Israeli Ambassador to UN Danny Danon: Don’t call it annexation

Israeli Ambassador to the UN Danny Danon addresses the UN General Assembly in New York in 2018.  (photo credit: MIKE SEGAR / REUTERS)
In a few weeks, Israel’s government will begin discussing extending Israeli law over parts of Judea and Samaria. Those who refer to this as “annexation” often decry it as an egregious violation of international law, one that is sure to end any prospect for peace with the Palestinians. Yet, even a simple reading of history reveals that it is the continued use of the term “annexation” – which, intentionally or otherwise, effectively denies the Jewish people the right to exercise sovereignty over our homeland – that is egregious, and actually makes peace an ever more remote possibility.
There is no peace accord between Israel and the Palestinians because the Palestinian Authority leadership refuses to acknowledge the Jewish people’s indigenous claim to the Land of Israel. The PA’s official statements and policies, as well as educational textbooks and television programming, attest to this. If the Jews are indeed European colonists, as the Palestinians contend, then they must be expelled, much like the British, French, Ottomans and other colonial powers. 

After decades of subjugating his people to this indoctrination, Mahmoud Abbas is too weak a leader to negotiate, and therefore clings to the fantastical and unrealistic maximalist demand for the full territory between the Mediterranean Sea and the Jordan River.
Those who use the term “annexation” subscribe, in whole or in part, to this Palestinian narrative. According to their logic, because Jews are foreigners, applying Israeli law to territory in Judea and Samaria is akin to annexation. However, as former prime minister Menachem Begin once stated, “You can annex foreign territory. You cannot annex your own country.”
For historical and legal reasons, Judea and Samaria is indeed Israel’s “own country.”
Israel’s historical claim to this territory dates back over three millennia. Ever since Moses led the Israelites to the Promised Land after the Exodus from Egypt, Jews have lived and exercised sovereignty in Israel. Even when the Romans sacked the Second Temple in 70 CE, Jewish communities survived in Jerusalem and elsewhere in our homeland. 
The return of the Jewish people en masse to the Land of Israel in the late 19th century and the creation of the State of Israel in the mid-20th century is not a story of a foreign people colonizing a foreign land, but one of a native people reuniting with their brothers and sisters in their ancient homeland.
Israel’s claim to Judea and Samaria is also codified in international law. The 1920 San Remo Conference, which formed the basis for the League of Nations mandate system after the dissolution of the Ottoman Empire, assigned the Mandate for Palestine to the British.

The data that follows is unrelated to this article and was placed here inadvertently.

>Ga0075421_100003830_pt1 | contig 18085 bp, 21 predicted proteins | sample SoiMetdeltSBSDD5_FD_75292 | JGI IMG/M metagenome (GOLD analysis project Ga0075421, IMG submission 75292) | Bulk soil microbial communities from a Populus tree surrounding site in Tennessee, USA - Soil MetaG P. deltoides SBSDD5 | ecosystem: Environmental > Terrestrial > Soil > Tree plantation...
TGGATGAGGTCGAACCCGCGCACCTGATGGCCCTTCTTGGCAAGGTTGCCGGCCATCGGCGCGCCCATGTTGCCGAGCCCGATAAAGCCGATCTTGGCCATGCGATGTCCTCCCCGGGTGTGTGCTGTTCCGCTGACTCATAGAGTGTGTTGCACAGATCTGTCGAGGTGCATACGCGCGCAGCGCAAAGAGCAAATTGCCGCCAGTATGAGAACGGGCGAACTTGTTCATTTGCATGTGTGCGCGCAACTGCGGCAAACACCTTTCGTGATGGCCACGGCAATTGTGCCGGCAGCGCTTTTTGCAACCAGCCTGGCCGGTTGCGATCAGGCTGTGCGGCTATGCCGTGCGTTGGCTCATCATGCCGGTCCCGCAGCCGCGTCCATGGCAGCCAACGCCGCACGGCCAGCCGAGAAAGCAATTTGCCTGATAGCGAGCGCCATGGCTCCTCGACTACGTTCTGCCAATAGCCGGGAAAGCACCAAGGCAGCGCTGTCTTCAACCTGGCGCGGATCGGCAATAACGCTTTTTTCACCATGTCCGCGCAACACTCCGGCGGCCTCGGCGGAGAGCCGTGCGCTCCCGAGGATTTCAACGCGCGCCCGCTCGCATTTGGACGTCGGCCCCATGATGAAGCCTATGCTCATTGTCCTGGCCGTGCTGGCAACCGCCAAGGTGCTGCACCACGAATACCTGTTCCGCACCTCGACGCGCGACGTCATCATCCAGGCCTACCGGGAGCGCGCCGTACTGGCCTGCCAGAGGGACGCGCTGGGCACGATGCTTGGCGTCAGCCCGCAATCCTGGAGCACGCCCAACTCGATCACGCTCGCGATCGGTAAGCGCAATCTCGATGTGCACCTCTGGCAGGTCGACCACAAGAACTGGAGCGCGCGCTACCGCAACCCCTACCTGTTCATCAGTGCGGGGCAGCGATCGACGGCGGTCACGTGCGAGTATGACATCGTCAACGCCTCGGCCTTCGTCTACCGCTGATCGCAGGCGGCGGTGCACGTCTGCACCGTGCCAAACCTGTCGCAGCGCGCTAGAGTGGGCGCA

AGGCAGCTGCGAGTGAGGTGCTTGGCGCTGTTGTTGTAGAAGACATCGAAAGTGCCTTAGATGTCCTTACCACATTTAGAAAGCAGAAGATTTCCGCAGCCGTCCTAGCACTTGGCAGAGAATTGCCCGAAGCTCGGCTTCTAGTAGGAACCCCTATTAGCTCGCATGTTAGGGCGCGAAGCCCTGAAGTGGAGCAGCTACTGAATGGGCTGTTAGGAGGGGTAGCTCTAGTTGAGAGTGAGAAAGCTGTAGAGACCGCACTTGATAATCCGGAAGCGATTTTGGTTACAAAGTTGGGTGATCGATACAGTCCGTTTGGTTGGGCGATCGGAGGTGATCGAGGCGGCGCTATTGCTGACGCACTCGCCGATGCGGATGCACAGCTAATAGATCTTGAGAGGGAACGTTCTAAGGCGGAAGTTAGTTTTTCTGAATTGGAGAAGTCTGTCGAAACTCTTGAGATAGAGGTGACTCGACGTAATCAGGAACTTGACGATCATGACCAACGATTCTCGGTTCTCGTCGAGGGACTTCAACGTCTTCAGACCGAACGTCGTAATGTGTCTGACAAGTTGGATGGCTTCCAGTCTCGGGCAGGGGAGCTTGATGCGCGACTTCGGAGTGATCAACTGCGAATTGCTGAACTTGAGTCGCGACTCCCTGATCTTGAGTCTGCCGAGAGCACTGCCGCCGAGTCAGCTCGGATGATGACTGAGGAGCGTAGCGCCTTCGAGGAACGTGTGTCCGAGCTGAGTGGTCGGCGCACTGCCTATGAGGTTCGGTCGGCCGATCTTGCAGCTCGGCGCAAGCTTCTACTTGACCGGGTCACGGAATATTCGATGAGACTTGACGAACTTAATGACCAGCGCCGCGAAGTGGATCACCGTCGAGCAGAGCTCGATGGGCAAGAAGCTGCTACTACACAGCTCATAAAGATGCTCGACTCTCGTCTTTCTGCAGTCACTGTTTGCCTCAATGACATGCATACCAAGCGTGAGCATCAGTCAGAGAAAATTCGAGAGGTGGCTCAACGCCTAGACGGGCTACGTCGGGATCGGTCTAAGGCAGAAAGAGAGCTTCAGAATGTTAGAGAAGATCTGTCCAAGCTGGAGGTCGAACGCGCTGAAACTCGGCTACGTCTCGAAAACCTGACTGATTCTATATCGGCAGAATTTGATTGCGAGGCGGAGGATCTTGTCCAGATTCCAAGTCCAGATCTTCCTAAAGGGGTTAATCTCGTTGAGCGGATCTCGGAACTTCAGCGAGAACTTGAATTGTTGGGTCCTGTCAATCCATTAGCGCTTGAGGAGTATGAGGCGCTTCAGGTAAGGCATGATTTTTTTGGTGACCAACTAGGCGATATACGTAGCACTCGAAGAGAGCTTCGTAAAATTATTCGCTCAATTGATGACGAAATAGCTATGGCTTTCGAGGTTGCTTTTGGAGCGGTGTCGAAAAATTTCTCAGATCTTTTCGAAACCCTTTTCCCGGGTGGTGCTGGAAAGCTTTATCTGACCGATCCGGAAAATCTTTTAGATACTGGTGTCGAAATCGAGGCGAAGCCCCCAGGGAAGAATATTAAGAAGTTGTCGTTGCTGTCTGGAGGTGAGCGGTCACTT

AS IT WAS British policy to “establish a Jewish national home” in Palestine per the 1917 Balfour Declaration, the cause for a Jewish state became part of international law. This carried over to the United Nations, whose charter recognized all existing international treaties.
When the British abdicated control of Mandatory Palestine in 1948, the deed for the land transferred to a Jewish state, which became Israel following its declaration of independence. However, in the course of the Arab war against Israel, Jordan seized control of Judea and Samaria (an illegal act, per the UN Charter), renaming it the “West Bank” of the Jordan River, but ultimately relinquished all claims upon signing a peace treaty with Israel in 1995. 
No other state has a claim to historical sovereignty over Judea and Samaria, and no non-state actor can assert sovereignty over territory it has never possessed.
Extending Israeli law will also serve as a reality check against those who believe “annexation” will destabilize the region. After liberating Judea and Samaria and unifying Jerusalem in the course of a defensive war in 1967, Israel extended sovereignty to the eastern part of its capitol city. Today, Jerusalem welcomes millions of visitors every year, and is a place people of all faiths can practice their religion in peace. Only under Israeli control has this been possible.
In 1981, in one of the most important acts of Begin’s career, Israeli extended sovereignty to the Golan Heights. That decision ensured Syria could no longer use the commanding heights to launch shells or send fedayeen raids into defenseless Israeli farming villages. Today, the Golan’s topography provides Israel a buffer against the Syrian civil war and an outpost to disrupt Iran’s attempts to send arms to its terrorist proxy Hezbollah in Lebanon.
Violence rages across the Middle East because of Iran’s hegemonic ambitions, terrorist organizations, inter-Arab rivalries, and a host of other reasons, but not because the Jewish state exercises sovereign control over its own territory.
With history and international law on its side, and given the Palestinians continued unwillingness to negotiate with and recognize Israel as a Jewish state, Israel’s government will begin the internal discussion of how to apply sovereignty to our most ancient lands in Judea and Samaria. Those who decry it as “annexation” are doing nothing more than appeasing the Palestinian narrative and making peace ever more elusive. This puts them, to use their words, on the wrong side of history.
The writer is Israel’s permanent representative to the United Nations. He previously served as a member of the Knesset from the Likud Party, as minister of science, technology and space, and as deputy minister of defense. 



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